According to some, this is part of the much larger struggle between the US and China for influence in Southeast Asia. Around the late 2000s, the US embarked on a policy to restore its influence in the Asia-Pacific region in what has been called the ‘pivot to Asia’. Many in China have understood this as a move to contain Chinese expansion in the region.
One outcome of this pivot has been renewed good relations between the US and Vietnam. On a visit to Washington in 2013, the Vietnamese president, Truong Tan Sang, told reporters that both countries would work together “to ensure the long-term health and sustainability of the Mekong Delta”.
Martin Stuart-Fox, a retired professor and author of numerous books on Laos, agreed that the Vietnam-US relationship could, to some extent, be a factor in the latter’s stance on Laos’ dams. However, he believes that the role of the US has been overplayed and that the current tensions are based more on the historic competition between Vietnam and China for influence over Laos.
These factors come at a time when the future of Laos’ foreign policy is being debated. Next year, the Lao People’s Revolutionary Party – the sole legal political party in the country – will hold its 10th party congress, an event that takes place every five years and during which government policy is decided. As is often the case in the year leading up to each congress, speculation is rife over the potential reshuffling of the leaders in the central committee and the 11-person politburo – the country’s highest decision-making bodies.
Adisorn Semyaem, a senior researcher at the Institute of Asian Studies Chulalongkorn University in Thailand, believes that there is currently a split in the party between a pro-Vietnamese faction – typically the older politicians from the revolutionary days – and a pro-Chinese faction. But he expects several pro-Vietnamese officials to retire at next year’s congress, leading to the possibility that a pro-Chinese faction might take the upper hand in the Communist party. If this happens, Semyaem believes that it will be the tipping point, with Vietnamese influence waning and that of China growing.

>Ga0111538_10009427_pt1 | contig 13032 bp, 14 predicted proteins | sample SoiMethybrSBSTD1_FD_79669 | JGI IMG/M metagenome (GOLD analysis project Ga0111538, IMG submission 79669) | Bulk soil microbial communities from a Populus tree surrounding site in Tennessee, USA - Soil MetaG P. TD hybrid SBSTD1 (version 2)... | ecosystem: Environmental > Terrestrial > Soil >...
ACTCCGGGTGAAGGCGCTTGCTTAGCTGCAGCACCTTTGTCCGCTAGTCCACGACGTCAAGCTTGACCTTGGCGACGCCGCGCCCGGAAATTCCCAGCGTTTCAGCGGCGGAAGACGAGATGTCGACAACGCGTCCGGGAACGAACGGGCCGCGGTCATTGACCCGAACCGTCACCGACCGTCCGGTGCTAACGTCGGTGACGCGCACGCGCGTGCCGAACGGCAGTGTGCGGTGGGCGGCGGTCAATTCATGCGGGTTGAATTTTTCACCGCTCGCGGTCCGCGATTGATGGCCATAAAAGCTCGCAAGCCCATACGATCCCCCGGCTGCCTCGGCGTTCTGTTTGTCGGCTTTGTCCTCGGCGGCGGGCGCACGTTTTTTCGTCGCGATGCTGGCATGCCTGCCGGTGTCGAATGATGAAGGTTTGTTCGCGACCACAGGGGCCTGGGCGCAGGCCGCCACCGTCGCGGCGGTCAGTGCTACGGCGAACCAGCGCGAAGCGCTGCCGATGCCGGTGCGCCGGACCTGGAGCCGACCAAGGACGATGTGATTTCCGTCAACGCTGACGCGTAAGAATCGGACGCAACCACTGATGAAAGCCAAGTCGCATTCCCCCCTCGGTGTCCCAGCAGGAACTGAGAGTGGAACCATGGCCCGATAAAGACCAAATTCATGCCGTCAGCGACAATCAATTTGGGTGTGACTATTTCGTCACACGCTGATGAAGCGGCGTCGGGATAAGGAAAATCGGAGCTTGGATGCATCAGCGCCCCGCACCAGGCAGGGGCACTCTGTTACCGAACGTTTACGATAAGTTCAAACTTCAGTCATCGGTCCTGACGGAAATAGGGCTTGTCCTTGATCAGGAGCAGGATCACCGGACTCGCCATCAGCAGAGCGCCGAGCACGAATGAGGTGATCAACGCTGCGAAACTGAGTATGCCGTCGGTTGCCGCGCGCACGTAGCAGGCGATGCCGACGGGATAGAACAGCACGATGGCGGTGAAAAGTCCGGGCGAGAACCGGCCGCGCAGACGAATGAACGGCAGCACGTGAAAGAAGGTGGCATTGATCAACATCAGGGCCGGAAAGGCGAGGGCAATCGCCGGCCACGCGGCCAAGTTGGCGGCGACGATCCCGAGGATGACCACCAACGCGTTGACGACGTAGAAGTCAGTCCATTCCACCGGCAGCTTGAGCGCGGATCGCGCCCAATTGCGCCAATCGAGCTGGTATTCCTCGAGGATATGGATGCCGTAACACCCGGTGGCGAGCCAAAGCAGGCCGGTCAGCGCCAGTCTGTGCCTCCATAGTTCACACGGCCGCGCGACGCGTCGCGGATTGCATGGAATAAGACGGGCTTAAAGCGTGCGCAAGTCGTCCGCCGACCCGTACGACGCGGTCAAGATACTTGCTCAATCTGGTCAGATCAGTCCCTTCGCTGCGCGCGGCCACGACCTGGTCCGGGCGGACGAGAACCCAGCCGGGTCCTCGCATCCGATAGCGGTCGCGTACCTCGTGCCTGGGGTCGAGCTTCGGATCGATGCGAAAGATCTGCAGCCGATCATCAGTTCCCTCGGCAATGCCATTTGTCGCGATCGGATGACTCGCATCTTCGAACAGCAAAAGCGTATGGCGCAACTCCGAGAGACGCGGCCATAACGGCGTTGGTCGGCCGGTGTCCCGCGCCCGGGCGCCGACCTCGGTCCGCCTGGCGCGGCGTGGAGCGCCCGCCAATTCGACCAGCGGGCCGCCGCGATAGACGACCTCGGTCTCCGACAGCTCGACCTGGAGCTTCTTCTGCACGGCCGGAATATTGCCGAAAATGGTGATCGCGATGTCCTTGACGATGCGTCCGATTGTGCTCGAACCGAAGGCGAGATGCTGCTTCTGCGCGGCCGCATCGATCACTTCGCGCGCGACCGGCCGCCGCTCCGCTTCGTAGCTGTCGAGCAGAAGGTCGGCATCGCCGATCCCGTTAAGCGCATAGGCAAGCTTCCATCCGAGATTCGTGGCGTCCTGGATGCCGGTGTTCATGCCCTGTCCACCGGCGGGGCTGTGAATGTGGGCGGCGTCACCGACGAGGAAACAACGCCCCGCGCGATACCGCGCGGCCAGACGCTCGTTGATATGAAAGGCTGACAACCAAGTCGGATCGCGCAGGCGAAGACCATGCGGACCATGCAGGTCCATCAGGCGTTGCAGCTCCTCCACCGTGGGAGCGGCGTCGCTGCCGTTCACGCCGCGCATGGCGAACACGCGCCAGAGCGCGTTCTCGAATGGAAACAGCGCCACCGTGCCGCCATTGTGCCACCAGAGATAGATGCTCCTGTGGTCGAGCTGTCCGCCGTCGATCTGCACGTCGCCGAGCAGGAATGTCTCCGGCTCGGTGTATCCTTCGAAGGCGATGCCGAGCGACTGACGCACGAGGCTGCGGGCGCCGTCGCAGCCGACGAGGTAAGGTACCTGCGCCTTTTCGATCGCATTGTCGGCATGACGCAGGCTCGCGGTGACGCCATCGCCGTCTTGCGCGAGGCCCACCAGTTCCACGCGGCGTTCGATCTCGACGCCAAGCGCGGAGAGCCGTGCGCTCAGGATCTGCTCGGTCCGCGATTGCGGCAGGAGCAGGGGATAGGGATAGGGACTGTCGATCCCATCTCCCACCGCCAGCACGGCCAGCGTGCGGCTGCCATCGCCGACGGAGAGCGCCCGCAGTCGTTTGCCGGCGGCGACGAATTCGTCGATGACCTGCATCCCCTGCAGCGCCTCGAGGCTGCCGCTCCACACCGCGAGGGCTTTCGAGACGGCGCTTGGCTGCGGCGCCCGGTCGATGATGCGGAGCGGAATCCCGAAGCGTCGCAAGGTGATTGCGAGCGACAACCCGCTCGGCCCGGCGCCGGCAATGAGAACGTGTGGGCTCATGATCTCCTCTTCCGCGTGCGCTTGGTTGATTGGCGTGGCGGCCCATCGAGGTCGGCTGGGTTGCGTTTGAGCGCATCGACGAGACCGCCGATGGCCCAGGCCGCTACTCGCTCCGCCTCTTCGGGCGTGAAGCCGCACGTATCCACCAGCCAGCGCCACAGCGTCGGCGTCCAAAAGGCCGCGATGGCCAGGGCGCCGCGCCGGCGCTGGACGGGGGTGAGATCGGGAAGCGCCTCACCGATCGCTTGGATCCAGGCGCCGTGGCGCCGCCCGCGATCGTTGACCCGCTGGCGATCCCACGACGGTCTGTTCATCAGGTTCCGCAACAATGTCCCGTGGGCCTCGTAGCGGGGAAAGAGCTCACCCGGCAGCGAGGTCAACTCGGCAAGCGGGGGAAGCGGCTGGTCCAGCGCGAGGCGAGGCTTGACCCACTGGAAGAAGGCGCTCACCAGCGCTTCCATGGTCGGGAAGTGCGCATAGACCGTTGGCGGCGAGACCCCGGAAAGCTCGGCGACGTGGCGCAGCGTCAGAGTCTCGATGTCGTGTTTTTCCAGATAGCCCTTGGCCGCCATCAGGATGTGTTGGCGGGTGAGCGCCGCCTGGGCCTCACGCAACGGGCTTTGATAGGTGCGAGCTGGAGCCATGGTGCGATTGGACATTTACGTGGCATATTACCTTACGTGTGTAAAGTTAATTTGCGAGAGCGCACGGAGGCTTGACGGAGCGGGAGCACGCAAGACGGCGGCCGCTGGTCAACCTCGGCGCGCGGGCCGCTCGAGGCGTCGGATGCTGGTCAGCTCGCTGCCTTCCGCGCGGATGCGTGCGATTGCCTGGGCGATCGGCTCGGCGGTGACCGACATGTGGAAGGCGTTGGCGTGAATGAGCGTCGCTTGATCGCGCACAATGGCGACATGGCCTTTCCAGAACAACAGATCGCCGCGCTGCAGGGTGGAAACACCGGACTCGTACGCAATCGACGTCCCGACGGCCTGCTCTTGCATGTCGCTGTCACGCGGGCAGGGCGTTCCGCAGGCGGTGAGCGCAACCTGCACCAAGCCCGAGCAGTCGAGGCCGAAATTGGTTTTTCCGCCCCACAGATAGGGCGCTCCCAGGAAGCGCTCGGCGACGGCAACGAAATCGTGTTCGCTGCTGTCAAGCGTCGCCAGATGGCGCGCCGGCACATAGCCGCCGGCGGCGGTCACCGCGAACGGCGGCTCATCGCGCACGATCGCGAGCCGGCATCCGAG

However, there is a side to the story that is often overlooked in writing about Laos. As Oliver Turner, a research fellow in political economy at the University of Manchester, put it: “[Foreign commentators] tend to look at countries such as Laos as pawns in a global chess game. But they are more important than that and sometimes have the ability to steer developments in the region rather than just be passing observers.”
While geopolitical tensions over Laos may be on the rise, especially over its dam projects, it is by no means a passive and inactive player. For example, although China is investing a lot of money into the construction of the dams, its northern neighbour is certainly not forcing the landlocked nation into the situation, according to Stuart-Fox. Laos’ dam aspirations are largely a simple matter of economic necessity. As a landlocked state with the smallest economy in the region, and arguably less attractive for foreign investment compared to Vietnam, Thailand and Myanmar, Laos has identified hydropower as the route to a more prosperous future.
This is made all the more important given that Laos’ other major industry, mining, has seen its profits shrink in recent years, explained Jonathan McGrain, publisher of the online business magazine Laos Investment Review. “Growth in hydropower over the next few years is likely to more than offset the fall-off in mining profits. The government has said it plans to quadruple generation capacity between now and 2030 to realise its vision of becoming the ‘battery of Southeast Asia’,” he said.
Carlyle A. Thayer, an expert on Southeast Asia at the University of New South Wales, went one step further and suggested that Laos’ “Catch-22 situation” – between construction of dams, at environmental and political cost, and economic weakness – has, to some extent, been forced on it in the absence of any real alternatives from the international community: “The question is: What’s in it for Laos not to continue with the dams?”